hig.sePublications
Change search
CiteExportLink to record
Permanent link

Direct link
Cite
Citation style
  • apa
  • harvard-cite-them-right
  • ieee
  • modern-language-association-8th-edition
  • vancouver
  • Other style
More styles
Language
  • sv-SE
  • en-GB
  • en-US
  • fi-FI
  • nn-NO
  • nn-NB
  • de-DE
  • Other locale
More languages
Output format
  • html
  • text
  • asciidoc
  • rtf
Violence risk assessment in clinical practice: How forensic nurses experience violence risk assessment in daily work -A qualitative interview study
School of Education, Health and Social Studies, Dalarna University, Sweden .
University of Gävle, Faculty of Health and Occupational Studies, Department of Health and Caring Sciences, Caring science. Department of Nursing Sciences, Mid Sweden University, Sweden.ORCID iD: 0000-0001-7959-606x
2017 (English)In: Global Journal of Health Science, ISSN 1916-9736, E-ISSN 1916-9744, Vol. 9, no 12, p. 56-63Article in journal (Refereed) Published
Abstract [en]

Background: The legislation of Swedish forensic psychiatric care states that the risk of further violence must be assessed before a patient is granted release from a forensic psychiatric hospital. The aim of the study was to describe the experiences of forensic nurses with in-patient risk assessment processes, and their implication for daily clinical forensic praxis.

Method: Semi-structured interviews with staff who were involved in the patients risk assessment process. The interview texts were analyzed using qualitative latent content analysis.

Discussion: The forensic nursing staff has to deal with many contradictory realities. The description was about being able to balance between supporting their work with an EBP approach of risk assessment while trying to establish interpersonal relationships and to allow for positive meetings with the patient. The study indicated that staff used a multiple sources of knowledge in order to make credible and accurate risk assessments.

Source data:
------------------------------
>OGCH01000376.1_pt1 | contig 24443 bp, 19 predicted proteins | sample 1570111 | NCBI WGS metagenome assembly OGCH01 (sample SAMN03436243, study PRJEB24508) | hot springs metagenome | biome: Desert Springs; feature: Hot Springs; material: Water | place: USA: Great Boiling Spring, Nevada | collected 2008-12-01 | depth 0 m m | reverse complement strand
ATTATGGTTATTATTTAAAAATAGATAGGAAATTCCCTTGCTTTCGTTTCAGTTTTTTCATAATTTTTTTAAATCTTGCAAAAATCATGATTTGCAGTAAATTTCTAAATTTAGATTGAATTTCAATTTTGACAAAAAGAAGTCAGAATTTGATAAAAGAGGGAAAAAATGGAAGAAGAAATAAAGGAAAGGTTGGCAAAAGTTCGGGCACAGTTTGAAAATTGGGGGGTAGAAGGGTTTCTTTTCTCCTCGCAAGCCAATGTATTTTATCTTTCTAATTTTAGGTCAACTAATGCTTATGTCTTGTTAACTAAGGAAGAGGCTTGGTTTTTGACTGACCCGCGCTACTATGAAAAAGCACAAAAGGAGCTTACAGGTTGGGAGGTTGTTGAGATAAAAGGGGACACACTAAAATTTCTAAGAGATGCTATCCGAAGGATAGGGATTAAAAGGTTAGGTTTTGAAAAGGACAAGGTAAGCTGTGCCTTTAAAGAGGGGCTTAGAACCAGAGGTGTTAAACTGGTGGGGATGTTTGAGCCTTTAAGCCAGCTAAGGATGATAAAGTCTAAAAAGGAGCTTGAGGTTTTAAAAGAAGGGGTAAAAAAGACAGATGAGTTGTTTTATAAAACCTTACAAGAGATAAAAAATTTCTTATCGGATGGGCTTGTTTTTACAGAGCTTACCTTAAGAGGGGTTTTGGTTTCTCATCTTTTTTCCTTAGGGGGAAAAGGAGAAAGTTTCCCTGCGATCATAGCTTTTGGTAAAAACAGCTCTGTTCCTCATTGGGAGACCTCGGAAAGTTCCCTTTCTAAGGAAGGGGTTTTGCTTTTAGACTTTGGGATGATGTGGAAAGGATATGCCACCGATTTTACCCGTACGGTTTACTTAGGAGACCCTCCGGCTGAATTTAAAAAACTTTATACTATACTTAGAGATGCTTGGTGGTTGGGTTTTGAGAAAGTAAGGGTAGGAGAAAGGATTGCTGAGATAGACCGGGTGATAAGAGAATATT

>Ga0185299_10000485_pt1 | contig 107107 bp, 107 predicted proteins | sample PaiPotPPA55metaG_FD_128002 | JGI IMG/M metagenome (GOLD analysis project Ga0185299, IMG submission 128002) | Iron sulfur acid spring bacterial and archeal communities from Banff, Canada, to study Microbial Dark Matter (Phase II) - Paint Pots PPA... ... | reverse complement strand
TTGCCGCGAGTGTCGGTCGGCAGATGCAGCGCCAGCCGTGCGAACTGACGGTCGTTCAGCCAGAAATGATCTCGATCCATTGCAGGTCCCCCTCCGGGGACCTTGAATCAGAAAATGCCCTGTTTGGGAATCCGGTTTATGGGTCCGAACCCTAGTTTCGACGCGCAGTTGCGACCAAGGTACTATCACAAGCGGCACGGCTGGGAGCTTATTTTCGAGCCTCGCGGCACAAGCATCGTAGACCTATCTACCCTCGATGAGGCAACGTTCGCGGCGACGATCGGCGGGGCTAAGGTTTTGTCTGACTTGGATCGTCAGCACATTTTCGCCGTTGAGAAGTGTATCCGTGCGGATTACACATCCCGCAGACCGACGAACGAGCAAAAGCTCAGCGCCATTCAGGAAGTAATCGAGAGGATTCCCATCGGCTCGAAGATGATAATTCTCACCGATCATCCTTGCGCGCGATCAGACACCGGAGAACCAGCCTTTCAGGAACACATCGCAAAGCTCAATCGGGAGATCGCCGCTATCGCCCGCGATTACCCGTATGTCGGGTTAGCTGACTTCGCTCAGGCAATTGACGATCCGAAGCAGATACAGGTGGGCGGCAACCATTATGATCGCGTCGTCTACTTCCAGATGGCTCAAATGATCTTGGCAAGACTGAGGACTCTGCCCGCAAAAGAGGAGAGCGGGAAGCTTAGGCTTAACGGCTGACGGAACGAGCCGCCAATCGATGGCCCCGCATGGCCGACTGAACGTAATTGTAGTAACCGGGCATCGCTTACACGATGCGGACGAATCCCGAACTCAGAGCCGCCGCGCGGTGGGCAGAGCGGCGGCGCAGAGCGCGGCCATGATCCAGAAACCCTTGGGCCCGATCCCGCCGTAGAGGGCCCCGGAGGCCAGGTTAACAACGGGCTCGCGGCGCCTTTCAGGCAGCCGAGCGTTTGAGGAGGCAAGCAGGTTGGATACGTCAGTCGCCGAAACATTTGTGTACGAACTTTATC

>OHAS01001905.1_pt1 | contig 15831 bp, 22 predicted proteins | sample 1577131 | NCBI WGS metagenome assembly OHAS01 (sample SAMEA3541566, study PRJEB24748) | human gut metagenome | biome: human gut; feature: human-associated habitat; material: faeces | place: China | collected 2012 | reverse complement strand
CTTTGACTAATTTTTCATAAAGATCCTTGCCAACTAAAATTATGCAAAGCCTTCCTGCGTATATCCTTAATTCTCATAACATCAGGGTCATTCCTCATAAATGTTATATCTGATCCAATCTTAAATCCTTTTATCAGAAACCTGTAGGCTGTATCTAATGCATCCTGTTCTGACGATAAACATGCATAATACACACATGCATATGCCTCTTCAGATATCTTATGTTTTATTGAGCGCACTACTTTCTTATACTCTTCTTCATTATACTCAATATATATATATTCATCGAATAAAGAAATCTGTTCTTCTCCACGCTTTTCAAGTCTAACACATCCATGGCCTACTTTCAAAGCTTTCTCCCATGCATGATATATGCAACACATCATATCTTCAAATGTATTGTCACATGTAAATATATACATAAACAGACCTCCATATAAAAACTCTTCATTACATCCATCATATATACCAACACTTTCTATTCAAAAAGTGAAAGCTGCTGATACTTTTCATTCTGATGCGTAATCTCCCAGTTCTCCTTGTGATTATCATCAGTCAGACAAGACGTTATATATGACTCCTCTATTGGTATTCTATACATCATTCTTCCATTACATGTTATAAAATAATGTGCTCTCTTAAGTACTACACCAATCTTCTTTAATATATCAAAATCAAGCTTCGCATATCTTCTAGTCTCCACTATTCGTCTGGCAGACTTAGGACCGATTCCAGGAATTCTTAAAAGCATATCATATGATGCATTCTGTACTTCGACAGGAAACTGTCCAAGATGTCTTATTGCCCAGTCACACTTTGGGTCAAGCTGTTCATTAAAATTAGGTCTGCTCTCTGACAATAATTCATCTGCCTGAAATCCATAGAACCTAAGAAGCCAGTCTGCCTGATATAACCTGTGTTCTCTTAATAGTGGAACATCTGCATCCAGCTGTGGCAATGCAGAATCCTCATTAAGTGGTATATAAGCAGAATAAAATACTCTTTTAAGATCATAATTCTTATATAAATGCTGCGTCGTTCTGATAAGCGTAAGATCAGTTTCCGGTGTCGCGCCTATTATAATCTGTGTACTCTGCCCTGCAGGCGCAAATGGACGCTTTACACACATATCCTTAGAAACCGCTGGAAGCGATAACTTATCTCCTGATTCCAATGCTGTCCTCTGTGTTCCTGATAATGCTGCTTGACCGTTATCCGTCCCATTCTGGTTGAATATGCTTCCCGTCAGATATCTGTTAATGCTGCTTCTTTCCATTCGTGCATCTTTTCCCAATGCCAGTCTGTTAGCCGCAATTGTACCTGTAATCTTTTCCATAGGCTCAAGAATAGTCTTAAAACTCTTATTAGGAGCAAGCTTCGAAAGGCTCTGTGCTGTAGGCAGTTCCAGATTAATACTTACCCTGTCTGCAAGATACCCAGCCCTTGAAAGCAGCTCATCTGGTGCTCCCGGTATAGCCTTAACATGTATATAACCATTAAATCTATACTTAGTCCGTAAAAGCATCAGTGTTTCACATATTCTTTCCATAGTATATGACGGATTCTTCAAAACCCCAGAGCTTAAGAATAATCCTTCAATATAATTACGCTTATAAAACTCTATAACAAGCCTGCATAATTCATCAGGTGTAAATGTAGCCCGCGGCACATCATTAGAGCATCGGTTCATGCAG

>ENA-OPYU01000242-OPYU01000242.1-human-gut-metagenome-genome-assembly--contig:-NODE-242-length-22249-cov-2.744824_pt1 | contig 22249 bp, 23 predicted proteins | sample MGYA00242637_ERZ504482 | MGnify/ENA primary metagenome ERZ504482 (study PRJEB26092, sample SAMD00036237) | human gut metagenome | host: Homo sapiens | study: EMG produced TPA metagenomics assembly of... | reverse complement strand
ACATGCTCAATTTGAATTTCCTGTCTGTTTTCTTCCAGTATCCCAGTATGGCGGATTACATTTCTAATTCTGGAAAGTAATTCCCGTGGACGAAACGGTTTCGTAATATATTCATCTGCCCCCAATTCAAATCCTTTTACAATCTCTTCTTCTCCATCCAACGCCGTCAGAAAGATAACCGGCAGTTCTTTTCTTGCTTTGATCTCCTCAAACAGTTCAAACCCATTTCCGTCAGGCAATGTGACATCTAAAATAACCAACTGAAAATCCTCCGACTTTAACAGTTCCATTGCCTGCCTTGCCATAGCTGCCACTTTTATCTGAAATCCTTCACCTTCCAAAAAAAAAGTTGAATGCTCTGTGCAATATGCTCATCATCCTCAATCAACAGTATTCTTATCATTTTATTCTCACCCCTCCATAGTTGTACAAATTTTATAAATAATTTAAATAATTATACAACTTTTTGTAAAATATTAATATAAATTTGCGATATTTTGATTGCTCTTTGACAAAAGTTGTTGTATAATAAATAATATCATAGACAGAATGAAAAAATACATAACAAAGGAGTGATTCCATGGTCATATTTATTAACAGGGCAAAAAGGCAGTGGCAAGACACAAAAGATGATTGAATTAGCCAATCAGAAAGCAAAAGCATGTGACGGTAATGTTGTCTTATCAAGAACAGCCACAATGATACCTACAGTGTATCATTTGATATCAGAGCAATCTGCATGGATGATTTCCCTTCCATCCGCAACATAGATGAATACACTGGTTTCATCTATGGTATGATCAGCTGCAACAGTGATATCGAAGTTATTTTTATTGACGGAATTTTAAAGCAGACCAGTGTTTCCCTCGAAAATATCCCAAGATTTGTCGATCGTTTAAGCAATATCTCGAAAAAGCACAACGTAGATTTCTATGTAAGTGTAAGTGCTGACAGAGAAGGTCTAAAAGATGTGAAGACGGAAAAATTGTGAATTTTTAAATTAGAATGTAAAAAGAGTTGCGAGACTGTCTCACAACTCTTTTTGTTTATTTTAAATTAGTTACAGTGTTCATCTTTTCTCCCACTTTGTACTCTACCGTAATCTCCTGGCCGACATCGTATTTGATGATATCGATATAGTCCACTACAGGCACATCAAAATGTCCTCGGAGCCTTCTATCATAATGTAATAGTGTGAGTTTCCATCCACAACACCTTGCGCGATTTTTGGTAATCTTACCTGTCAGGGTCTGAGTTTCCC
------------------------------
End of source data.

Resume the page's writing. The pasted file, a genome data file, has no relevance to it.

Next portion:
Conclusions: If the risk assessment process are to be used in a legally secure manner, the staff must receive regular support from team leadership that can provide both guidance and training. Based on a holistic approach, the link between the instinct of staff and their work with structured risk assessment must be founded on routines and solid platforms.

Place, publisher, year, edition, pages
Canada, 2017. Vol. 9, no 12, p. 56-63
Keywords [en]
forensic clinical practice, nurses’ experiences, violence risk assessment
National Category
Other Medical Sciences Forensic Science
Identifiers
URN: urn:nbn:se:hig:diva-27172DOI: 10.5539/gjhs.v9n12p56OAI: oai:DiVA.org:hig-27172DiVA, id: diva2:1221057
Available from: 2018-06-19 Created: 2018-06-19 Last updated: 2018-12-21Bibliographically approved

Open Access in DiVA

No full text in DiVA

Other links

Publisher's full text

Authority records BETA

Kristiansen, Lisbeth Porskrog

Search in DiVA

By author/editor
Kristiansen, Lisbeth Porskrog
By organisation
Caring science
In the same journal
Global Journal of Health Science
Other Medical SciencesForensic Science

Search outside of DiVA

GoogleGoogle Scholar

doi
urn-nbn

Altmetric score

doi
urn-nbn
Total: 2 hits
CiteExportLink to record
Permanent link

Direct link
Cite
Citation style
  • apa
  • harvard-cite-them-right
  • ieee
  • modern-language-association-8th-edition
  • vancouver
  • Other style
More styles
Language
  • sv-SE
  • en-GB
  • en-US
  • fi-FI
  • nn-NO
  • nn-NB
  • de-DE
  • Other locale
More languages
Output format
  • html
  • text
  • asciidoc
  • rtf